The Spotted Turtle (Clemmys guttata) is a small freshwater turtle measuring about 9 to 12.7 cm (3.5 to 5.0 inches) in length and weighing about 8 to 12 ounces (226 to 340 grams). Found mainly along the east coast of the United States, from southern Maine to northern Florida, as well as the Midwest and southern parts of Canada near the Great Lakes, the Spotted Turtle prefers to live in ponds, ditches, swamps and marshes. The Spotted Turtle's shell varies in color from black to bluish black, accented with yellow spots that extend to the legs, neck and head. The Spotted Turtle does not reach maturity until 8 to 10 years of age and the life expectancy of a typical Spotted Turtle is about 25 years.
What makes the Spotted Turtle so fascinating is its eating habits. The Spotted Turtle is an omnivore and will eat a wide variety of foods, from algae and other aquatic vegetation to salamanders, fish, slugs, worms and other small insects. However, the Spotted Turtle will consume its food exclusively in the water. Even if it finds food on land, the Spotted Turtle will return to the water to consume it.
The breeding period for the Spotted Turtle begins in March and ends in May. The female turtles will begin searching for nesting areas at the end of March. Once a proper nesting spot is found, the females will lay only about three to four eggs each. The eggs hatch in about 10 to 12 weeks and the 1-inch (2 cm) hatchlings begin their search for wet, marshy areas to secure food and shelter. Predators of the Spotted Turtle include raccoons, muskrats, skunks, otters, bears and eagles. The eggs of the Spotted Turtle are also at risk of being consumed or destroyed by foxes, skunks, raccoons and ants.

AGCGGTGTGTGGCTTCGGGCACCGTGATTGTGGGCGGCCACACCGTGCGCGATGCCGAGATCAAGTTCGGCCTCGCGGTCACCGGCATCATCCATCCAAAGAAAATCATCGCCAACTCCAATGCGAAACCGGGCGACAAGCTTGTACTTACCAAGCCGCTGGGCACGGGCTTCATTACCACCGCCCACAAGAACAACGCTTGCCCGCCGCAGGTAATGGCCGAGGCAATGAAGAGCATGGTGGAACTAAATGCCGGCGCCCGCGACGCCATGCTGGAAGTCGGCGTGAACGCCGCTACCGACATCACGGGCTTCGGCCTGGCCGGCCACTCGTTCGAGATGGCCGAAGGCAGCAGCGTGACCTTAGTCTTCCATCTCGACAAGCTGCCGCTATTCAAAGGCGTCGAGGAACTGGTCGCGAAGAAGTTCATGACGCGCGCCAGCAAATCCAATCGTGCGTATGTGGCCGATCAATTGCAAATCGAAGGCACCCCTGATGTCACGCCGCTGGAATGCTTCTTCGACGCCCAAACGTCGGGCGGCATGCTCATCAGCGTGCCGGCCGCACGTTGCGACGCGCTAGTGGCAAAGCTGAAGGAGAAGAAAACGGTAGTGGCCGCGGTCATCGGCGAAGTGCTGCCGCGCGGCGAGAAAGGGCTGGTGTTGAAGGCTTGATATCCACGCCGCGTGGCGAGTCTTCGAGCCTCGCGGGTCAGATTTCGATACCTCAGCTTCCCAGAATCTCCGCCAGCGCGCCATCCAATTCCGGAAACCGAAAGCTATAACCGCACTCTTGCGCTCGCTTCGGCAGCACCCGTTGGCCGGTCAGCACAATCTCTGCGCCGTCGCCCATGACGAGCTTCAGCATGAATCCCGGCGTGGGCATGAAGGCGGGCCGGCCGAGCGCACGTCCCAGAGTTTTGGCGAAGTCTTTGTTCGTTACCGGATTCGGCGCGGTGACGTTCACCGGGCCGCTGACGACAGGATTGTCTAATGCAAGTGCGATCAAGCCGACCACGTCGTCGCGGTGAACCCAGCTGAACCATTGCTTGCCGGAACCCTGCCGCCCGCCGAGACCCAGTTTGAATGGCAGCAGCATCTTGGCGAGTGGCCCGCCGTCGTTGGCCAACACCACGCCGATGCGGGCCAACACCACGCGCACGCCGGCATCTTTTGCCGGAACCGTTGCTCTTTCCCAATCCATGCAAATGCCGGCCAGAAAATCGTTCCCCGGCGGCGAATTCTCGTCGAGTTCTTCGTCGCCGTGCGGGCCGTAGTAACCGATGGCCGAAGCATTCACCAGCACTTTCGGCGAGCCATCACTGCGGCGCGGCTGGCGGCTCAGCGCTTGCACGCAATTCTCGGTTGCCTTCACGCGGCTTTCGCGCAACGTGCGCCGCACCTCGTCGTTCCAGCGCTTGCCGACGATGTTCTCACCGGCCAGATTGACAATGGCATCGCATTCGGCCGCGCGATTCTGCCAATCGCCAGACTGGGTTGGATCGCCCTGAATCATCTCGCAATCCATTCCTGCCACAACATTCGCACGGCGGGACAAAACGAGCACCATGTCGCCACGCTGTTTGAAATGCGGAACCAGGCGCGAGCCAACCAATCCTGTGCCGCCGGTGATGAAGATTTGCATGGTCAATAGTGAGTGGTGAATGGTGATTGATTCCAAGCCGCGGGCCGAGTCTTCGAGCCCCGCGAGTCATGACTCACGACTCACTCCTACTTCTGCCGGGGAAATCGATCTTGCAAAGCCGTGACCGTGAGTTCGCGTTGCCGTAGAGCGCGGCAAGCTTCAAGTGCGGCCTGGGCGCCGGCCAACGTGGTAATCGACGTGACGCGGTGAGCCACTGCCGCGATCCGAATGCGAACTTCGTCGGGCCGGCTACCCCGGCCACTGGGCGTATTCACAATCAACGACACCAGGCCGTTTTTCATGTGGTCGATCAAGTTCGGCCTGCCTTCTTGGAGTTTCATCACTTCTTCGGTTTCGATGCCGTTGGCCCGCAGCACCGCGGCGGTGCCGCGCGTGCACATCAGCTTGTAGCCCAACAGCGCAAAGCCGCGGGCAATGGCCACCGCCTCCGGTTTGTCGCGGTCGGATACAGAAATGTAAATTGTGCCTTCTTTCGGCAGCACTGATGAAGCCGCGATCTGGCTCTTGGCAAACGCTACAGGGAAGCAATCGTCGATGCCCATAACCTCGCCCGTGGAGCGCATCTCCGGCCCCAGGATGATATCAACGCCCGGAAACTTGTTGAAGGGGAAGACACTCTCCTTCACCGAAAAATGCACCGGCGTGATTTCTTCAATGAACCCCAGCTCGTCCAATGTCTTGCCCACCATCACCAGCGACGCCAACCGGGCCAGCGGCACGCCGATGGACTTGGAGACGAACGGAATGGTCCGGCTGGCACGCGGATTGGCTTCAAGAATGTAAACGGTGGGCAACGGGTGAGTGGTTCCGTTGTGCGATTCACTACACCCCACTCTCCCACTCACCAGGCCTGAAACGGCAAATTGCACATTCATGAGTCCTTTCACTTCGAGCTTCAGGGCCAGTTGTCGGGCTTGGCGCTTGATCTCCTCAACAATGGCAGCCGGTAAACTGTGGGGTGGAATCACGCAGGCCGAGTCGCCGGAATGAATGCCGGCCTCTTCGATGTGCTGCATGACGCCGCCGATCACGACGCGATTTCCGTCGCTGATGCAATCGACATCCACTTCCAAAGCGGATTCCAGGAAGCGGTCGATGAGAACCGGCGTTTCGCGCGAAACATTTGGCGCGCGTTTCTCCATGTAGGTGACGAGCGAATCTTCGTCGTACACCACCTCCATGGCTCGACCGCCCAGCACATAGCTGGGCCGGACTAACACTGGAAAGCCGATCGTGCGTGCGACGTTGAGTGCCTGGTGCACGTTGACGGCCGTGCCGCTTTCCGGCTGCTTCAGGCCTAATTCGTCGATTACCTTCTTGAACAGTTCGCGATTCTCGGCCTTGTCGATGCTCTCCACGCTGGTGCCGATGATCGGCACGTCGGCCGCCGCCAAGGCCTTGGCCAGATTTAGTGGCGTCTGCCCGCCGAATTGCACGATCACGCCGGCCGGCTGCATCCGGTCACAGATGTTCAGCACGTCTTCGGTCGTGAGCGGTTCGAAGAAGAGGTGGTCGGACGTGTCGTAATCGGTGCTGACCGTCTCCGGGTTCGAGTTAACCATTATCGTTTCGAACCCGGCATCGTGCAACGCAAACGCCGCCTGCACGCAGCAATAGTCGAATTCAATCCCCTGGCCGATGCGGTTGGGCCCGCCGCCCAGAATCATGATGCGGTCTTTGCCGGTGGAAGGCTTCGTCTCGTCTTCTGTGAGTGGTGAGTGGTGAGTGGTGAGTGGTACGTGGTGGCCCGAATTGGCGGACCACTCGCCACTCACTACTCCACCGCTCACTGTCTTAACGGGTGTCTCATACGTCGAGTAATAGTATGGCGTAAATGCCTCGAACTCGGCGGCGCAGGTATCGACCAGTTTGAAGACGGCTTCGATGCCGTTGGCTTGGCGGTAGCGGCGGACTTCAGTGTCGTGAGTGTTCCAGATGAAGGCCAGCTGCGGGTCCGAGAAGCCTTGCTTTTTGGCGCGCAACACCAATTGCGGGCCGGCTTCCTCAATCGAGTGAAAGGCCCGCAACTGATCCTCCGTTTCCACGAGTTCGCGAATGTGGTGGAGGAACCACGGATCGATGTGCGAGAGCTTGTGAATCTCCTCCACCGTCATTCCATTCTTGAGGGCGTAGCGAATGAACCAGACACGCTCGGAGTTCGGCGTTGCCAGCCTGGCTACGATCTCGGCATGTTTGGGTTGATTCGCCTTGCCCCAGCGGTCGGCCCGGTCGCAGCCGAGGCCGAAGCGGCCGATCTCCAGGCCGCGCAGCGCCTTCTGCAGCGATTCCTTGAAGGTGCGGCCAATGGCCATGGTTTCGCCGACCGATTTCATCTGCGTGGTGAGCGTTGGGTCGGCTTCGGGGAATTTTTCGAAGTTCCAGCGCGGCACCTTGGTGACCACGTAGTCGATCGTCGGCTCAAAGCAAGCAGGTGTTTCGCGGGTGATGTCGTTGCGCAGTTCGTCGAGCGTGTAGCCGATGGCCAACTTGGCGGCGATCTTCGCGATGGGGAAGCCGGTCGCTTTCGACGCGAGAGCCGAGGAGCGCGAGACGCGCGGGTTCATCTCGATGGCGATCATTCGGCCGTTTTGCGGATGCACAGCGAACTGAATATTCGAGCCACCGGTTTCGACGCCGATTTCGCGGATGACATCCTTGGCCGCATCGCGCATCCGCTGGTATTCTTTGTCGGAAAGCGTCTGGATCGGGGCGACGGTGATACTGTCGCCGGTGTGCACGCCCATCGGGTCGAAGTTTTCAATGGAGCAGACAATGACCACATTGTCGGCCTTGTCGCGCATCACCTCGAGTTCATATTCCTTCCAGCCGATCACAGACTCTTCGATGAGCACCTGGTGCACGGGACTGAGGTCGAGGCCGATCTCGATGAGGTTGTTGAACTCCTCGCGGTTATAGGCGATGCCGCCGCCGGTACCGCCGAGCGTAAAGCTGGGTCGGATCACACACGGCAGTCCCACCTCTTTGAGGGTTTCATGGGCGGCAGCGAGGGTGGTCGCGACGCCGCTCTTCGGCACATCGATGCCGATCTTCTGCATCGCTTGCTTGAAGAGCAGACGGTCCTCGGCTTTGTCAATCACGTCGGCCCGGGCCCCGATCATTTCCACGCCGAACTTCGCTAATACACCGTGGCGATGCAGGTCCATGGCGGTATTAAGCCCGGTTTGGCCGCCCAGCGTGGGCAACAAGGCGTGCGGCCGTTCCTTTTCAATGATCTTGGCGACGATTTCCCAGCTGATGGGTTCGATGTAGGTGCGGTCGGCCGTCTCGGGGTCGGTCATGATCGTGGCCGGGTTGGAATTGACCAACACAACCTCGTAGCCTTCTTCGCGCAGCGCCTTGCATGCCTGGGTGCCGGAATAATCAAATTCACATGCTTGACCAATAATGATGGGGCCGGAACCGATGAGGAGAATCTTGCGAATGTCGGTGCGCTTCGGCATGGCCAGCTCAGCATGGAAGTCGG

However, due to pollution and destruction of natural habitats, the population of wild Spotted Turtles is in decline. The collection of Spotted Turtles for pets has also added to the decrease in population. The Spotted Turtle is listed as an endangered species in Illinois and Ohio, a threatened species in Vermont and Maine, a species of special concern in Indiana and West Virginia, and a protected species in Massachusetts. In Canada, the Spotted Turtle is also listed as endangered and the International Union for Conservation of Nature considers the Spotted Turtle as a species vulnerable to extinction.
The Spotted turtle is classified as Vulnerable (VU), considered to be facing a high risk of extinction in the wild.
Baot vrizhellek in Breton - brezhoneg
Clemmys guttata in French - français
Druppelschildpad in Dutch - Nederlands
spotted turtle in English - English
tortue ponctuée in French - français
Черепаха пятнистая in Russian - русский язык
Animal of the Day
Animal of the day on Facebook